A quarterly publication of the Autism Research Institute

The Autism Research Review International is quarterly publication of the Autism Research Institute

Winter, 2023 | Number 1, Volume 37

New research adds to evidence of unusual responses to “motherese” by toddlers with ASD

A new study adds to evidence that an unusual response to “motherese”—the playful, exaggerated form of speech often used by mothers when talking to infants—may help to identify toddlers with autism spectrum disorders (ASD). 

Karen Pierce and colleagues used eye-tracking technology to evaluate 653 toddlers, all between 12 and 48 months of age. The children were presented with two short videos, shown side by side: one of a woman speaking in motherese, and another of either a busy highway or abstract shapes with accompanying electronic music. The direction of the toddlers’ gaze determined the amount of time each video played. 

The researchers found that toddlers without ASD consistently showed a great deal of interest in the “motherese” video, spending approximately 80 percent of their time watching this video. Toddlers diagnosed with ASD were far less consistent, with their fixation on the “motherese” video ranging from 0 to 100 percent of the time. The subset of toddlers who fixated on motherese less than 30 percent of the time could be accurately identified as having ASD via this measurement alone. Toddlers who had ASD but still spent most of their time paying attention to the “motherese” video exhibited greater social and language abilities than toddlers with ASD who were less attentive.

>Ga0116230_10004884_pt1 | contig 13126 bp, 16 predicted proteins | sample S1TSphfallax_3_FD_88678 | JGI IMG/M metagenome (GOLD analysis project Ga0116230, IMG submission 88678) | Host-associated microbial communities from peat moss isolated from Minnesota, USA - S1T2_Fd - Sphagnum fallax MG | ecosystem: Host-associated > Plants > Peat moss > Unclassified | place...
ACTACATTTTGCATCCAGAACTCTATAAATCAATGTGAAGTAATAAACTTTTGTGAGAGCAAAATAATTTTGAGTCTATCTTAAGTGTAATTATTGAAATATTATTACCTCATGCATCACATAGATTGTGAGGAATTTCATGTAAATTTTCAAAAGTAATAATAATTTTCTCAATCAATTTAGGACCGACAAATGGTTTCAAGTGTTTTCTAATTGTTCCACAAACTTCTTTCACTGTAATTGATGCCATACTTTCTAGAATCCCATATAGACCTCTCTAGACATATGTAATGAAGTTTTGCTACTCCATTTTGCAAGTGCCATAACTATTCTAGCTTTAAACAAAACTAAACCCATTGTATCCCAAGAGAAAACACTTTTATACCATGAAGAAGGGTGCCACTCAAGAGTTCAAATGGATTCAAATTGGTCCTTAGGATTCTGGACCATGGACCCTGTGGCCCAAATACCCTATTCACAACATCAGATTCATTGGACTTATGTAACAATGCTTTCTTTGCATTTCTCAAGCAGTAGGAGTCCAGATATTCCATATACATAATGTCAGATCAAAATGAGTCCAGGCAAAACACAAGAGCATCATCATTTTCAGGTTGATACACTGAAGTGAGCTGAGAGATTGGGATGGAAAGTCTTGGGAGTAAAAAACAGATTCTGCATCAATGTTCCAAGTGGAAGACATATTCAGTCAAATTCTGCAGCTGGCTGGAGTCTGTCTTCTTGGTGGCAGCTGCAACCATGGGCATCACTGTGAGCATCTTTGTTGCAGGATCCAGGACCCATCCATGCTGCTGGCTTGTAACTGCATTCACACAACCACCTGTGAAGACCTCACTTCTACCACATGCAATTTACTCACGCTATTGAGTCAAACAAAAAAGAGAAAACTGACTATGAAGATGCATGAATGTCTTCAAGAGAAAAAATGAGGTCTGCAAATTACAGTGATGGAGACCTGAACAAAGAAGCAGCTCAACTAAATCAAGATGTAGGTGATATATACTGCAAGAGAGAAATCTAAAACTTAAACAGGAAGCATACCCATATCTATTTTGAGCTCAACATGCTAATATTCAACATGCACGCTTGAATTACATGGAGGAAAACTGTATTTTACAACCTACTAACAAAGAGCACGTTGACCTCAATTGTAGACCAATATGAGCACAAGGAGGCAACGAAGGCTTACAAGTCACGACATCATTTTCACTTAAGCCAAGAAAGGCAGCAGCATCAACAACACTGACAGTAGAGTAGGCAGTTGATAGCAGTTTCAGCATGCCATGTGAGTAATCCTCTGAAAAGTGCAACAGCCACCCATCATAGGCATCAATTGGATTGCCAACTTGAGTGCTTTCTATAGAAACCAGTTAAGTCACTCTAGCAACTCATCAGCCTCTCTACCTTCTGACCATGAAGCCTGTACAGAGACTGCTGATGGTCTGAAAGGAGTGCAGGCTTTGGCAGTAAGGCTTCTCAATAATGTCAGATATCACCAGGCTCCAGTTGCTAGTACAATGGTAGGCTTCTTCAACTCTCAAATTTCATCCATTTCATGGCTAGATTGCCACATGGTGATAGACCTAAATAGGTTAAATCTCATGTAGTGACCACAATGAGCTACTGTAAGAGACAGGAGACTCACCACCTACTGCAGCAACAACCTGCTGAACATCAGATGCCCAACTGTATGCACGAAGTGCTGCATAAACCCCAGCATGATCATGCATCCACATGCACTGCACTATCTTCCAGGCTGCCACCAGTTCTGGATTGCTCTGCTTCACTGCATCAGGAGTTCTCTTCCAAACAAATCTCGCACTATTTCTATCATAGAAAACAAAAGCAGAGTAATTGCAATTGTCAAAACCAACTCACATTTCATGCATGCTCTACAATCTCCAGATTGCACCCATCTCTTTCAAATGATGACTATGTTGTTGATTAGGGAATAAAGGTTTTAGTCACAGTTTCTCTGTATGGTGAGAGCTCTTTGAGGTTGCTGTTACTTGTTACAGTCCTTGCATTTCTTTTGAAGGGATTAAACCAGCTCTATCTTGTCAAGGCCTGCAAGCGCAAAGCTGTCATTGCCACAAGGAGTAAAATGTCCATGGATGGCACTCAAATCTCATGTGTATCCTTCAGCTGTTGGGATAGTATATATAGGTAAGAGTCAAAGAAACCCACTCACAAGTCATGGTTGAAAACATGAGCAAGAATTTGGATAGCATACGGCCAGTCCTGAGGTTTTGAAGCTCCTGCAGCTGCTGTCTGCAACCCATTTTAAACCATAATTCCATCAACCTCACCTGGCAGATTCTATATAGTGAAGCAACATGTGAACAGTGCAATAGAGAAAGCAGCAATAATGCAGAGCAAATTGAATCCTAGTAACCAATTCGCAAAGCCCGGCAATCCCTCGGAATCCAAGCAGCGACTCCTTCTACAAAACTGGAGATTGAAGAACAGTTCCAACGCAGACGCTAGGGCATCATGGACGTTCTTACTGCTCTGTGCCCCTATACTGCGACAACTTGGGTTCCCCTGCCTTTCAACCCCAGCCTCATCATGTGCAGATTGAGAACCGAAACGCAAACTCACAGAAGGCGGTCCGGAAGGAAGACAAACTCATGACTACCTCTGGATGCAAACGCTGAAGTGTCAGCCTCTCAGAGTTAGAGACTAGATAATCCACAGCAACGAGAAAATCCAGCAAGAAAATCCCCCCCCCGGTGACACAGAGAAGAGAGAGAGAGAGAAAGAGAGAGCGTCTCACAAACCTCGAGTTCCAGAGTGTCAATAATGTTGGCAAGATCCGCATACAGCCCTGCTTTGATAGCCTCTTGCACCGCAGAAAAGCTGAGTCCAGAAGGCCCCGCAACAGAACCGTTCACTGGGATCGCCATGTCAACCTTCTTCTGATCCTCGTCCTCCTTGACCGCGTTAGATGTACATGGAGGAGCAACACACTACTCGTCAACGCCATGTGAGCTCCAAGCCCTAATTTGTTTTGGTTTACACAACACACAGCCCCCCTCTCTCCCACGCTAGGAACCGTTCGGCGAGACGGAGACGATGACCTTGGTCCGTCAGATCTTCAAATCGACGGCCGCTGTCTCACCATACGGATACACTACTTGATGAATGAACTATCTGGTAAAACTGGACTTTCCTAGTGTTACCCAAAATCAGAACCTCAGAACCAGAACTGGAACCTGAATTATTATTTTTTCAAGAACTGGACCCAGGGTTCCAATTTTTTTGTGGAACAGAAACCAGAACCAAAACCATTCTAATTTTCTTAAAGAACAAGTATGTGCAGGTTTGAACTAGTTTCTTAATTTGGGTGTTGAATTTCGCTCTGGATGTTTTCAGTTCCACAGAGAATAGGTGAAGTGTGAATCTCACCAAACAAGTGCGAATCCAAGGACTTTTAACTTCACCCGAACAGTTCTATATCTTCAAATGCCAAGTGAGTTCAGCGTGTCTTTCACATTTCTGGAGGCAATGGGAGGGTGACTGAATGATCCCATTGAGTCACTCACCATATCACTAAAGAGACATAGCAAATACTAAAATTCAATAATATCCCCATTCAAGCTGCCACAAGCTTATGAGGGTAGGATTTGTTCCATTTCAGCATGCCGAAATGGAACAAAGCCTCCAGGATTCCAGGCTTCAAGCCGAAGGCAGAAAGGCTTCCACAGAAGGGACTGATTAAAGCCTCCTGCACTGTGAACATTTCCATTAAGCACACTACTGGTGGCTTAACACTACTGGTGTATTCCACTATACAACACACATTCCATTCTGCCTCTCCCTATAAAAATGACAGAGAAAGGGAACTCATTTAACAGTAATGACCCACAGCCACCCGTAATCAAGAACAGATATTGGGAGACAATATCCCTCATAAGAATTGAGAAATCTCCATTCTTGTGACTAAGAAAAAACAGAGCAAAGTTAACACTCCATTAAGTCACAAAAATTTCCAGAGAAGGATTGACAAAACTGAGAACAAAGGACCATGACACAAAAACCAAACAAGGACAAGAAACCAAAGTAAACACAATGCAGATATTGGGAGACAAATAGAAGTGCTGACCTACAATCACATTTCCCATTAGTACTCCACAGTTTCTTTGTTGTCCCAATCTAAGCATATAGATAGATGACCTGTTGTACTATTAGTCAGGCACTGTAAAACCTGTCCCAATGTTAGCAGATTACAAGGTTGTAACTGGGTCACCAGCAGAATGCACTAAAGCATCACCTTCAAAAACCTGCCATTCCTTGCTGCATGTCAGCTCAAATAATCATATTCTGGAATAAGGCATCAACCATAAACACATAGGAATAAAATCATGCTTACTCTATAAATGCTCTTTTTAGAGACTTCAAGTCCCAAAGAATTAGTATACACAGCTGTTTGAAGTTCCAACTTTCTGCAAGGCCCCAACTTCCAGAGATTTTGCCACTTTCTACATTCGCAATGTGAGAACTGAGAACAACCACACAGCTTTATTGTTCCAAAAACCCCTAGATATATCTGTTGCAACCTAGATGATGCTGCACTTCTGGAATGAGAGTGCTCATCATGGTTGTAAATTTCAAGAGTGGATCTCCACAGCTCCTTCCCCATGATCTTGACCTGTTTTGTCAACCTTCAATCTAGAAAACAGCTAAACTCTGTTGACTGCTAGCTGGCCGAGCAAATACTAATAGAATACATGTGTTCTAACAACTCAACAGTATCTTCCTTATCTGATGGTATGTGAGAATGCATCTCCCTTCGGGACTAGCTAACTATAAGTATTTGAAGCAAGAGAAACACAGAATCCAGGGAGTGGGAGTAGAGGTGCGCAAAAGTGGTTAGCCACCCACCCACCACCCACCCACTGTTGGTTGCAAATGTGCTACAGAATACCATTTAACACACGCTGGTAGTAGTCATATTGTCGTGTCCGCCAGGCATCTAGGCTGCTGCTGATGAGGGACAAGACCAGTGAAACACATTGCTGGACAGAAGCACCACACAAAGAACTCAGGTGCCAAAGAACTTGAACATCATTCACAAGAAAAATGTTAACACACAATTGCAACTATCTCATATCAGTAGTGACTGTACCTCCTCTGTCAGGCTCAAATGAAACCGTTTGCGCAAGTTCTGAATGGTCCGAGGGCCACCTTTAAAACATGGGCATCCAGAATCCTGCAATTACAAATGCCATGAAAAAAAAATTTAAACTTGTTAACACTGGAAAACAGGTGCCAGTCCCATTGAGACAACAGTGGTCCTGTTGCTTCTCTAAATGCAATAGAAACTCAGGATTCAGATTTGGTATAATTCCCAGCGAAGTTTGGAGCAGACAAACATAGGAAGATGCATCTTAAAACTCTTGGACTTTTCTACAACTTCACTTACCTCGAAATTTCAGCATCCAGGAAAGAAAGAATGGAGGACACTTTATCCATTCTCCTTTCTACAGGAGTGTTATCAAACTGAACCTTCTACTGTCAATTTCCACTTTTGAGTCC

Pierce comments, “We know the earlier we can introduce treatment, the more effective it is likely to be, but most children don’t get a formal diagnosis until around age three or four. There is a real need for easy and effective diagnostic tools that can be used on young children, and eye-tracking is a great place to start.” In addition, the researchers say, eye-tracking tests might help to uncover biological subtypes of ASD. 

The new research expands on an earlier study by the same researchers (see ARRI 2022, No. 1) In that brain imaging study, toddlers with ASD who showed the lowest levels of attention to motherese speech also showed the lowest levels of neural functional activation in speech-processing regions and exhibited lower language abilities than toddlers who paid greater attention to motherese speech. Conversely, typically developing infants and toddlers showed the strongest neural responses and affinity to motherese.


Citations

“Association between ultrasonography fetal anomalies and autism spectrum disorder,” Ohad Regev, Amnon Hadar, Gal Meiri, Hagit Flusser, Analya Michaelovski, Ilan Dinstein, Reli Hersh- kovitz, and Idan Menashe, Brain, January 17, 2022 (online). Address: Idan Menashe, Department of Public Health, Faculty of Health Sciences, Ben-Gurion University of the Negev, Beer Sheva 8410501, Israel, [email protected]

—and—

“Routine prenatal ultrasound can identify early signs of autism,” news release, Ben-Gurion University of the Negev, February 9, 2022.